Southern Africa faces huge numerous management issues, with South Africa recovering or recycling only 34.5% of its waste in 2017. However, organizations are mobilizing communities to tackle both this issue of waste and poverty through one tactic. Circular economy projects empower disadvantaged communities to clear and upcycle waste, creating income opportunities and helping the environment. Here is some information about some circular economy projects and what they are doing to eliminate poverty in southern Africa.
Wasteland Graced Land Project
Headed by Dreamcatcher Foundation’s Anthea Roussow and University of Brighton waste expert Ryan Woodward, the 2020 Wasteland Graced Land project has helped transform the South African town of Melkhoutfontein into a tourist destination by turning its plastic waste into sellable products. Thanks to a £65,000 grant from the British Council’s Developing Inclusive and Creative Economies, the project has empowered locals to create crafts and souvenirs such as jewelry, toys, mosaics and bowls – all from Melhoutfontein’s waste products. Grant money goes toward paying stipends to crafters and provides a small income for waste collectors, enabling many women and unemployed youth to better provide for their families and develop their business skills.
Flip Flop Recycling Company
Founded by Julie Church in 2005, the Nairobi-based FlipFlop Recycling Company (FFRC) upcycles flip-flops that have washed up on the shores of the Kenyan coast into 100 different products. This includes jewelry – some of which has appeared on the catwalk at Paris fashion week. The company buys flip-flops from women who collect them at the coast, employs workers to wash and repair these flip-flops and pays artisans to rehash the flip-flops into various products which it finally sells to the shop. The FFRC provides communities with business training and multiple income opportunities, employing around 40 people at its Nairobi facility in 2012.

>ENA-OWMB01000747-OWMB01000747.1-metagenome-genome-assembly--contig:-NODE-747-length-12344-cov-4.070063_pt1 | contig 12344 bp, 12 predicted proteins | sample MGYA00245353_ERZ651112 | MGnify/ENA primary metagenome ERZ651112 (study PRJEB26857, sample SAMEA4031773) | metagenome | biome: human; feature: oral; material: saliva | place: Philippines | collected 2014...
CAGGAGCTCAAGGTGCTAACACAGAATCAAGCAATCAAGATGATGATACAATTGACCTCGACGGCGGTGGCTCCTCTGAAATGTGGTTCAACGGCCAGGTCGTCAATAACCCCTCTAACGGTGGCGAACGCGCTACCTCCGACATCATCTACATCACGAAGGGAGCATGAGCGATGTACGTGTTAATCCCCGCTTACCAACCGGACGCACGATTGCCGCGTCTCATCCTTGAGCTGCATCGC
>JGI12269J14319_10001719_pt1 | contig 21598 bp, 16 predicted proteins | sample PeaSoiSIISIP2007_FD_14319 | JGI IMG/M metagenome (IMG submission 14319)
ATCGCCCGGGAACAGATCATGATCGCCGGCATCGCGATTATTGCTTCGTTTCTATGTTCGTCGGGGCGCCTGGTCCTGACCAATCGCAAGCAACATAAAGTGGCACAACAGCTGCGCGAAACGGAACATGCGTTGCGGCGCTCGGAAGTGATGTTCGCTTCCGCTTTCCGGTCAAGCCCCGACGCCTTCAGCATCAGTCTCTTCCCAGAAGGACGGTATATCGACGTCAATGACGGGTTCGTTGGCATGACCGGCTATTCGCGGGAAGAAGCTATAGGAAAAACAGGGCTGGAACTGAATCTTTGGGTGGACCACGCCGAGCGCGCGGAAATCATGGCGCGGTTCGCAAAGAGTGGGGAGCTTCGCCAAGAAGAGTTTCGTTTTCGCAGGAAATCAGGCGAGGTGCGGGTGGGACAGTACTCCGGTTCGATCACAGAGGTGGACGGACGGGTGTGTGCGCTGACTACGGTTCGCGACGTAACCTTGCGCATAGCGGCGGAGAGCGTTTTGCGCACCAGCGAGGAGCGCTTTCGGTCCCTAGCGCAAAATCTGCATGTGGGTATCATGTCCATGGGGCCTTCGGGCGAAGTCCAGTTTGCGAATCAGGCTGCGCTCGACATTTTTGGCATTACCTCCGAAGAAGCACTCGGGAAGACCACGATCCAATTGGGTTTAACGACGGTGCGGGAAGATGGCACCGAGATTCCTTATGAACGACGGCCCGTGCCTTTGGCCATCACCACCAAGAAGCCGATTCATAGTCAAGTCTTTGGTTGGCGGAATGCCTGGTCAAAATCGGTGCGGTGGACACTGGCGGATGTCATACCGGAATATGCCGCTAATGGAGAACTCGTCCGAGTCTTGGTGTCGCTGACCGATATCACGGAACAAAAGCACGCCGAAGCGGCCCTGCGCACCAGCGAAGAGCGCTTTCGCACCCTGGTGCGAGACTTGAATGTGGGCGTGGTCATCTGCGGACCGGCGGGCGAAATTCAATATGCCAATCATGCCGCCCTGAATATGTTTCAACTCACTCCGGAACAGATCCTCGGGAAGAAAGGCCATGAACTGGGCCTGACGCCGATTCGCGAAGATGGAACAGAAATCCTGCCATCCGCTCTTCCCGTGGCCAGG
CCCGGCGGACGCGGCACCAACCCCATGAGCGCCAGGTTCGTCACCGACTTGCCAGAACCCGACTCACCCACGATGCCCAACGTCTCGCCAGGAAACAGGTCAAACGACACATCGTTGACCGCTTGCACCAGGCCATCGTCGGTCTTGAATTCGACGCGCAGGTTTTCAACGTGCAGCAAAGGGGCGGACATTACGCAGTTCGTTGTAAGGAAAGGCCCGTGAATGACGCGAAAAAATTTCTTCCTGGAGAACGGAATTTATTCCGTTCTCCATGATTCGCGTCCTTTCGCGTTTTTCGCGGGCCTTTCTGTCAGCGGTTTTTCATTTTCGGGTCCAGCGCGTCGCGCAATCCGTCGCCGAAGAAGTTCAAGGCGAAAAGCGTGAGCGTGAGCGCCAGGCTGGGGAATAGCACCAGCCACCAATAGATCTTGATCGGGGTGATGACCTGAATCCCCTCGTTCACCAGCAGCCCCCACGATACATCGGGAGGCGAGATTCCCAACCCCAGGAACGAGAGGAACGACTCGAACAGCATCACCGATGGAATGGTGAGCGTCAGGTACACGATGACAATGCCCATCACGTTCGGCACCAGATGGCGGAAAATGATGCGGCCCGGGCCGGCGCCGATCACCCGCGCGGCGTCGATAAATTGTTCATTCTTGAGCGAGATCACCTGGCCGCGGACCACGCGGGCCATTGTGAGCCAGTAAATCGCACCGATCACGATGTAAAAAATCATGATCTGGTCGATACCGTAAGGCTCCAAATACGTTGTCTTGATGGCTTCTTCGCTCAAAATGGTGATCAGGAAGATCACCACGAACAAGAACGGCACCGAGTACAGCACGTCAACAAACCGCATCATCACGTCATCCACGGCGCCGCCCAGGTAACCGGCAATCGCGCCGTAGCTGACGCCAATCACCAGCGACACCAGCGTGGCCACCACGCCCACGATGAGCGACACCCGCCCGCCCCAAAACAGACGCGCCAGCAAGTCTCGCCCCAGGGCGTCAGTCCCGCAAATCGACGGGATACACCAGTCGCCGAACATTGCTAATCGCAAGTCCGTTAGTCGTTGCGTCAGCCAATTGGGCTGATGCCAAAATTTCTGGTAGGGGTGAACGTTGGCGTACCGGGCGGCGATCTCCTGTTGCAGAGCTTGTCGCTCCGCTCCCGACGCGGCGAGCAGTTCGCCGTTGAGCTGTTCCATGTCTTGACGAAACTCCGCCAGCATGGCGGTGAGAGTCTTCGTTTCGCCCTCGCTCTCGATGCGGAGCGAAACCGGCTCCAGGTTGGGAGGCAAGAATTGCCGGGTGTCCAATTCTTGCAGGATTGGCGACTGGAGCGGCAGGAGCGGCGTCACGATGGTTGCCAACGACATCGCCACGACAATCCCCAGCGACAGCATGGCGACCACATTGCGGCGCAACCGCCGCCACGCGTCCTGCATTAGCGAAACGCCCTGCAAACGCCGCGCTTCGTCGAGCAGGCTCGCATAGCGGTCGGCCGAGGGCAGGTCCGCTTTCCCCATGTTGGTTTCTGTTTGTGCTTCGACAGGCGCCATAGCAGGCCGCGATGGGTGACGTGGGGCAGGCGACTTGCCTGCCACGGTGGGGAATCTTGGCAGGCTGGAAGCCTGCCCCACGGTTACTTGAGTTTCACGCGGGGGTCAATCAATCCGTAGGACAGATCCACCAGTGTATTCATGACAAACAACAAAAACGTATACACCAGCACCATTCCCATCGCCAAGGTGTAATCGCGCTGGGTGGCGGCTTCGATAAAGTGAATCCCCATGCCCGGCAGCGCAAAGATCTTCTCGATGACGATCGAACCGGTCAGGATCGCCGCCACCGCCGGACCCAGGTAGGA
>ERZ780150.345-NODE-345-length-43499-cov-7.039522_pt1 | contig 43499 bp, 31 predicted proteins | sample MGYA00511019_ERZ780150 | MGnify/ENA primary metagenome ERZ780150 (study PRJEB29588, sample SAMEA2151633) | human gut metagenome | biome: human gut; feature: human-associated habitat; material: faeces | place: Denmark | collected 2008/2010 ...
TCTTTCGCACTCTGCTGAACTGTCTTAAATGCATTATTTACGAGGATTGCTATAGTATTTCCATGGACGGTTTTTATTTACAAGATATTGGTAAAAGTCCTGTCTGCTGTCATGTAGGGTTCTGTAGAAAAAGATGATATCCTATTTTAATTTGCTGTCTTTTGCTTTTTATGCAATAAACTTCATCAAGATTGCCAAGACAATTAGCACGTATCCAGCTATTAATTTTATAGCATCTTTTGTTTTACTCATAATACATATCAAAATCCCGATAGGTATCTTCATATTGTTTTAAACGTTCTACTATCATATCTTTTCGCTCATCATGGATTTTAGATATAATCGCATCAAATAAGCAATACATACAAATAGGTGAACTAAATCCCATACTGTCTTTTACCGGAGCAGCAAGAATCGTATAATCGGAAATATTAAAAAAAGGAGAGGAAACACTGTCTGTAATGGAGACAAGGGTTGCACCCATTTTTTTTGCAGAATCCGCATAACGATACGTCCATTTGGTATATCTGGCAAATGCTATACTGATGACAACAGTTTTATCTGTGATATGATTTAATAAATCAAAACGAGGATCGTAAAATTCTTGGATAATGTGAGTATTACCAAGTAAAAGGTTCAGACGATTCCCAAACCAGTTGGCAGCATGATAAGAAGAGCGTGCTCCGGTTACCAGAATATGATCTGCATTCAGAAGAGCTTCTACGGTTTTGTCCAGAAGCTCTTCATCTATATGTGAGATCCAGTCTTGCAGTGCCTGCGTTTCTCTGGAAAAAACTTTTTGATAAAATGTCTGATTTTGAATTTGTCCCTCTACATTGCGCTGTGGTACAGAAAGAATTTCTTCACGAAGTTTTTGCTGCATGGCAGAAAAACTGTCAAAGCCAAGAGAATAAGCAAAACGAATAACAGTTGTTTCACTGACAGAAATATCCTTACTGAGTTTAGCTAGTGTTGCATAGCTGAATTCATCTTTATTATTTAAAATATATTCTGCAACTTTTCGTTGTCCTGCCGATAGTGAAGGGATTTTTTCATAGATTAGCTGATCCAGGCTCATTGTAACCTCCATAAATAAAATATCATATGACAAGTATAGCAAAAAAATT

3R Ecopoint Network
3R Ecopoint Network is based in the seaside town of Vilanculos, Mozambique, and is focused on reducing the amount of plastic waste that ends up in the Indian Ocean. However, it has also improved the lives of local waste pickers, who play a vital role in salvaging reusable material yet are socially excluded and often seen as criminals or failures. By setting up secondary collection points which buy recyclable waste and selling this waste to recycling industries, 3R Ecopoint Network has not only reduced waste volumes in Vilanculos but also increased the revenue for waste pickers by 23, 525MZN from 2019-2022. One impacted individual is Teresa Navelane, who is now able to buy basic food items using the income she receives from collecting recyclables.
Watamu Marine Association
Negative perceptions about waste pickers are also an issue in Kenya, where the informal waste management sector continues to suffer without proper infrastructure and government support. The Watamu Marine Association (WMA) assists waste pickers outcast by society by creating a plastic waste value chain running between the local community and tourism industry in Watamu and surrounding areas. WMA has employed 100 waste pickers from disadvantaged backgrounds, who earn a weekly income through the sponsored “Cash 4 Trash” beach clean-ups. This income empowers women and youth to participate in business ventures and improve their living standards.
These four circular economy projects have had a significant impact on the communities they work in. Their continued work should offer livelihoods to many individuals and have an even further effect on the reduction of waste.
– Imogen Scott